Sainsbury’s has confirmed it has agreed terms for a £12 billion merger with Walmart-owned Asda, setting the stage for one of the most audacious deals in British retail history.
The creation of a supermarket giant as part of a £10 billion deal has also raised fears over the impact it may have on jobs.
Liberal Democrat leader Sir Vince Cable, the former business secretary, said the Competition and Markets Authority (CMA) “must investigate” any deal.
Shadow business secretary Rebecca Long-Bailey echoed Sir Vince’s calls, warning the merger risks “squeezing what little competition there is in the groceries market even further”.
Sir Vince said the CMA should force the companies to sell off stores if the merger meant the new giant was dominant in a particular area, telling the watchdog’s new chief, Andrew Tyrie, to “get tough with monopolies”.
Ms Bailey warned that, in the absence of proper vetting, it would be “British shoppers that suffer from rising prices and British workers that may be fearing for their jobs”.
Shares in Sainsbury’s rocketed 20% at the market open as investors interpreted the deal as a boon for the firm.
The latest statistics show that Tesco has a 25% grocery market share, while Sainsbury’s has 13.8% and Asda has 12.9%.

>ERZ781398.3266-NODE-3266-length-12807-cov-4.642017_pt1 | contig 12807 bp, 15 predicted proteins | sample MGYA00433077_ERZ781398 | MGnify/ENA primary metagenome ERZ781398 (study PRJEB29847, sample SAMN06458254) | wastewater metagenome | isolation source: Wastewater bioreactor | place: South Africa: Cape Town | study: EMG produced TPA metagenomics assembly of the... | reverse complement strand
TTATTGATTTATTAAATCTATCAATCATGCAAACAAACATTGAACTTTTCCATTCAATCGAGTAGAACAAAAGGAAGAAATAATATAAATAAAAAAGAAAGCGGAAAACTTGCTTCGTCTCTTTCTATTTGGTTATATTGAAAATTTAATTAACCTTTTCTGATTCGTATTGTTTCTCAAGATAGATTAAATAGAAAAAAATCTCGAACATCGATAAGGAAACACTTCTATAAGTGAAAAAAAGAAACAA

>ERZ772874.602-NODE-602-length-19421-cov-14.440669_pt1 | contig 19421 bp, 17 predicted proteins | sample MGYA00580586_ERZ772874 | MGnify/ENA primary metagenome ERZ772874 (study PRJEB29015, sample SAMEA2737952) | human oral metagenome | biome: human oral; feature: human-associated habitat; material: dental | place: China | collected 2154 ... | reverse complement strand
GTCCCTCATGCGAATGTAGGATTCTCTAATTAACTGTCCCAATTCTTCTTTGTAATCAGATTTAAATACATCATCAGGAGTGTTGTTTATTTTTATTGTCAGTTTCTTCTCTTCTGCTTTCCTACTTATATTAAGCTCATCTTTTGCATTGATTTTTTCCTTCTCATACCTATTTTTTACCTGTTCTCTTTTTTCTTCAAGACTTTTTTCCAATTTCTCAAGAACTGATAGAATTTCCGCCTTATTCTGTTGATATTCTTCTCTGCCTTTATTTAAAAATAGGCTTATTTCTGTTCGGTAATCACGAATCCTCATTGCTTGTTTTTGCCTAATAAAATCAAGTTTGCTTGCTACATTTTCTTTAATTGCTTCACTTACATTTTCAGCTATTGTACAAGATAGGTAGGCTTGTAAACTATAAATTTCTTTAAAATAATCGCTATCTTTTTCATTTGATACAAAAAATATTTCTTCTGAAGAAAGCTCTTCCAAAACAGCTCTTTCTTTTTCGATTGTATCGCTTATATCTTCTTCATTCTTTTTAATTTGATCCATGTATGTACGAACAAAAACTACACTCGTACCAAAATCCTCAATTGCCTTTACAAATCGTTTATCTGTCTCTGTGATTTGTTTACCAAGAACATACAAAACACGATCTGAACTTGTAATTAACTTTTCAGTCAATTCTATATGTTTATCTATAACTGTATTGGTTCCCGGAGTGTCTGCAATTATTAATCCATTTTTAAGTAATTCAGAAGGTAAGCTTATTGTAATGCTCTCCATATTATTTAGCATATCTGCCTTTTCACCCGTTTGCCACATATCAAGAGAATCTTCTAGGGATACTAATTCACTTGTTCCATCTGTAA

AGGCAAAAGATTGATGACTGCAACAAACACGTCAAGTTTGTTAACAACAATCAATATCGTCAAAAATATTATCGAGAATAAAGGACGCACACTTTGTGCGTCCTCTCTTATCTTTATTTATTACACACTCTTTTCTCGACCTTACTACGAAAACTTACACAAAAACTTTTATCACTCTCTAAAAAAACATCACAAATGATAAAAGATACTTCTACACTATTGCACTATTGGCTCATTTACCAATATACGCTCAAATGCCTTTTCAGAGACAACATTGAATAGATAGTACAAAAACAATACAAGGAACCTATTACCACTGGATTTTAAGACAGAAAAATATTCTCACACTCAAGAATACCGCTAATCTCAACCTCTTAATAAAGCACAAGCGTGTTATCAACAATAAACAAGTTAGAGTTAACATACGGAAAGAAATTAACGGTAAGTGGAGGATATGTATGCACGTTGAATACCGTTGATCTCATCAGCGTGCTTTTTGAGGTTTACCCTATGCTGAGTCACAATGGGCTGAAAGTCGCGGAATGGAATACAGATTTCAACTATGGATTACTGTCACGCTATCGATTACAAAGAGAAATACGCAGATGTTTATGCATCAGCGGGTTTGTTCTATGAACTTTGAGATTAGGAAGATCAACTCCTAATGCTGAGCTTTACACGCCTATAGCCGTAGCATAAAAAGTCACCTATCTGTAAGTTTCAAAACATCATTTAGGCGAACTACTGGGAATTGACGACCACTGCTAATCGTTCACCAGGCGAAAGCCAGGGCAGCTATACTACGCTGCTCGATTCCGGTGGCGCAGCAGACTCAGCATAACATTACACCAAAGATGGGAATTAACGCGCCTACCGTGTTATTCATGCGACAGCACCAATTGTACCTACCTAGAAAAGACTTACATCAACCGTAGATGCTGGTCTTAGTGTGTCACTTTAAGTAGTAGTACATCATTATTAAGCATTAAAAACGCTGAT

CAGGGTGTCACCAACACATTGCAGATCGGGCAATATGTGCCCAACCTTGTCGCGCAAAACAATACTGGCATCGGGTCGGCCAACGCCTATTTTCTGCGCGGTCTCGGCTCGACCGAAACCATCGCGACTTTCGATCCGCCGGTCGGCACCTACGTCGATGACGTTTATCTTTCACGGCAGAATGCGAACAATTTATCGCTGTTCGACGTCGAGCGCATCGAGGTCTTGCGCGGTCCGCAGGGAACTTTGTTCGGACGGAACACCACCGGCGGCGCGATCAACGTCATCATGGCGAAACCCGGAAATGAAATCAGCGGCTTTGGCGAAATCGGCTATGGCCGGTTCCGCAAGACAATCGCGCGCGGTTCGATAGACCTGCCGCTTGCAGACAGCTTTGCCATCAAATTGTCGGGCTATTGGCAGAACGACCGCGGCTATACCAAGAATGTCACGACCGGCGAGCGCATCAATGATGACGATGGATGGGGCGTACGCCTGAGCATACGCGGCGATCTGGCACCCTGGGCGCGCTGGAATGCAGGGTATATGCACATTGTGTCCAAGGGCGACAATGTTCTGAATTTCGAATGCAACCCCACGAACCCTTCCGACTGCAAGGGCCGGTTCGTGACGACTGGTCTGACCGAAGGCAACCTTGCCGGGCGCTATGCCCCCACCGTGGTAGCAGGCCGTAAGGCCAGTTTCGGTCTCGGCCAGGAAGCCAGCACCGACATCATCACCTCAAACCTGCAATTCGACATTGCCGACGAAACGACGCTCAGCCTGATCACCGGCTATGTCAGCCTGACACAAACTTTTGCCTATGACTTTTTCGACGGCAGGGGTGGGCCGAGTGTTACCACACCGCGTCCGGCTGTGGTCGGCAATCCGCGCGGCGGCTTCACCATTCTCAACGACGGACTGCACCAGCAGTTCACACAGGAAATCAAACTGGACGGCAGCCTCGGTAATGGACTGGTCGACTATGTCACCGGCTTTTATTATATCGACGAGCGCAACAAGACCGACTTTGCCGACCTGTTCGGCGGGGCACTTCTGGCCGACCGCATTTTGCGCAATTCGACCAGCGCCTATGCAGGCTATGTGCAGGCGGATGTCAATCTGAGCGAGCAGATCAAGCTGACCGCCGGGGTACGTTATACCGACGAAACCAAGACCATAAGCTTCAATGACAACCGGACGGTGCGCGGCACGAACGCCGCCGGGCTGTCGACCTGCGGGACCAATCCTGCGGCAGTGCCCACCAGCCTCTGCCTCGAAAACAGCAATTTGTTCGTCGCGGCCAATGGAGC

Together, they would move ahead of Tesco, with 26.7% of the grocery market.
The merger would have to be approved by the CMA, because the two entities are the second and third largest grocery retailers in the UK.
Some expect that a deal could be approved after the CMA’s decision to allow Tesco to take over Booker, the UK’s largest grocery wholesaler in a deal worth £3.7 billion.
News of the potential deal also sparked concern among workers’ unions, which demanded urgent meetings with Salisbury’s and Asda chiefs.
Tim Roache, GMB general secretary, said: “Our first priority is to safeguard the job of every single Asda member, both in stores and in distribution. We are demanding an urgent meeting with Asda to get the answers and assurances our members need and deserve.
“GMB will be making sure the voices of supermarket workers are not lost amidst all the talk of mergers and acquisitions. We should never forget these companies’ empires are built upon the hard work of their employees.
“Rest assured, we will be exploring every available legal avenue to protect our members’ jobs.”
Joanne McGuinness, Usdaw national officer, said: “Our priorities will be to protect our members and ensure any deal between the retailers does not impact on their jobs or incomes.”
Conversely, shares in Tesco fell 4% and Morrisons stock was down 3%.
Separately, Sainsbury’s revealed that its full year pre-tax profit fell 19% to £409 million. Like for like sales grew 1.3% and the group delivered £185 million in cost savings, driven by cost savings linked to its integration of Argos.
Asda, meanwhile, saw its fourth consecutive quarter of positive like-for-like sales growth in the three months to March 31.
In the financial year to December 2017, Asda saw a 2.6% in sales to around £22.2 billion and a return to positive comparable sales for the full year.
However, investments in price dragged down operating profit to £720 million from £845 million.